The biggest question everyone is asking, Googling, and researching: how much is private home care going to cost my family?

Short answer: a lot.

It is by no means cheap, though it is cheaper than other senior care alternatives. 

 

Genworth Insurance

Genworth is an insurance company that offers long-term care insurance, among other products.

Each year, they release their cost of care study.  This study used to be annual or bi-annual, but now it is just a free tool online that anyone can use!

What’s great about this tool is that it is not only state-specific but specific to each region of your state.  This development is especially important outside of New England in the large states around the USA.  So if you live in a state like California or Florida, you will have specific data to your region of the state to plan in detail.

What is great about this tool is that it also compares home care costs to the costs of assisted living and nursing home facilities.  This way, you can contrast and compare the three main options for senior care services.  The big three – private home care, assisted living, and nursing homes.

 

It’s Expensive

One important thing to recognize is that once you start researching senior care options, you will quickly see that no option from the big three is inexpensive. It all adds up quickly.

With Genworth, you can compare the services and what their costs are. For example, you can enter the number of hours for private home care and can compare that to assisted living and nursing home rates.

In the Massachusetts area, there is a range, with Boston being the most expensive home care costs at ~$33/hr, which for 40 hours a week of care would equal $5,200 per month. However, assisted living services to cost $6,100 per month, and nursing homes would cost $14,000 per month. So, in this case, private home care would be the least expensive.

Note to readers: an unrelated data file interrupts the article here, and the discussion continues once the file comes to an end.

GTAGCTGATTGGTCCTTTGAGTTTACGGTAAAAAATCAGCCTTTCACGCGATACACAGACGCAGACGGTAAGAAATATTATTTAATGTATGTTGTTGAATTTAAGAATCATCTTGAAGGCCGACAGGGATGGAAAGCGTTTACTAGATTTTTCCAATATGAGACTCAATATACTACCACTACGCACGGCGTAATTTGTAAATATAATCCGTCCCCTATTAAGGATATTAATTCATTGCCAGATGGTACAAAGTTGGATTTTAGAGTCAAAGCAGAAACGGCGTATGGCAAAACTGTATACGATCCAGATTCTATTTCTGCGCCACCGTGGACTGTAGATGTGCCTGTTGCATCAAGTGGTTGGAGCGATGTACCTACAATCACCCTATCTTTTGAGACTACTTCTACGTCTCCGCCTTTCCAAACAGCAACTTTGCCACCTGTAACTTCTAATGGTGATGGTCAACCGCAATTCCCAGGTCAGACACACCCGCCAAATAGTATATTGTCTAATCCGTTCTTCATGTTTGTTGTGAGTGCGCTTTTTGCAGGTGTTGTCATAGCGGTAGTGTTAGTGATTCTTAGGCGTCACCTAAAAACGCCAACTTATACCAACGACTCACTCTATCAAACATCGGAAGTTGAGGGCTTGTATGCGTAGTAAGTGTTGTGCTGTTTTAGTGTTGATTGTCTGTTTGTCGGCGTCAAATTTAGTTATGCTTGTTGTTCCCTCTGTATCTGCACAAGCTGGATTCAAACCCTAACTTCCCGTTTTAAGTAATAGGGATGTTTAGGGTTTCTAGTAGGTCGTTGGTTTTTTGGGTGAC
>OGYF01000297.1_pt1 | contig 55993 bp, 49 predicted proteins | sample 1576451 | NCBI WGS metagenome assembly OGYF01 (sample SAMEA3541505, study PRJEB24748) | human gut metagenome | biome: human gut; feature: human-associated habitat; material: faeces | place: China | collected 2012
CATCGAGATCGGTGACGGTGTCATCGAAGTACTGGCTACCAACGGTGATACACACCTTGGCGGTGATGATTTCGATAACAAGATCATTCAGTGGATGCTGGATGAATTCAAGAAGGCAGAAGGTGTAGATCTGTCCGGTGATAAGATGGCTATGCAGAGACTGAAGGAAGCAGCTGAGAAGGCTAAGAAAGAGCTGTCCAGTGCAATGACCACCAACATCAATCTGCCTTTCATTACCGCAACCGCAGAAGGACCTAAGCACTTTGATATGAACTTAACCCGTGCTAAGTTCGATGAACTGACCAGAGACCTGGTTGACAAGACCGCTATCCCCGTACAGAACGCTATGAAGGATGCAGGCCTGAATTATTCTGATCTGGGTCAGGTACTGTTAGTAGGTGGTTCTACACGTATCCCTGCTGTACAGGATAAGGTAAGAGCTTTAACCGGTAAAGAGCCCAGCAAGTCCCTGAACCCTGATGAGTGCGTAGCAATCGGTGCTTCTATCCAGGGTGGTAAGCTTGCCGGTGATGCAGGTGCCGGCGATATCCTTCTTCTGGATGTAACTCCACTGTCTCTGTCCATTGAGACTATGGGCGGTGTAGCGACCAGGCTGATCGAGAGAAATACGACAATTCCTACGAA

It isn’t easy comparing the big three to one another. As detailed in a previous post, I do not consider private home care and assisted living communities to be competitors. We offer different services.

If you move your parent into an assisted living facility, their faculties may continue to decline. If she continues to decline, you may need to hire a private agency like Minute Women if they wish to stay at home instead.

This move will often dramatically raise your out-of-pocket costs and add stress to an already difficult situation.

Do you need help navigationg your home care options? We can help!

Contact Minute Women Home Care Today.

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Insurance for Private Home Care Cost

Unfortunately, private health insurance, Medicare, or Medicaid does not reimburse for private home care services at the moment. So for the vast majority of customers, they will be paying out of pocket.

What can help mitigate the cost is long-term care insurance. Long-term care insurance is a product that you can pay upfront for or with installments. Once your parent has qualified for eligibility, you will be reimbursed up to the daily limit that your policy calls for private home care, assisted living, or nursing home services.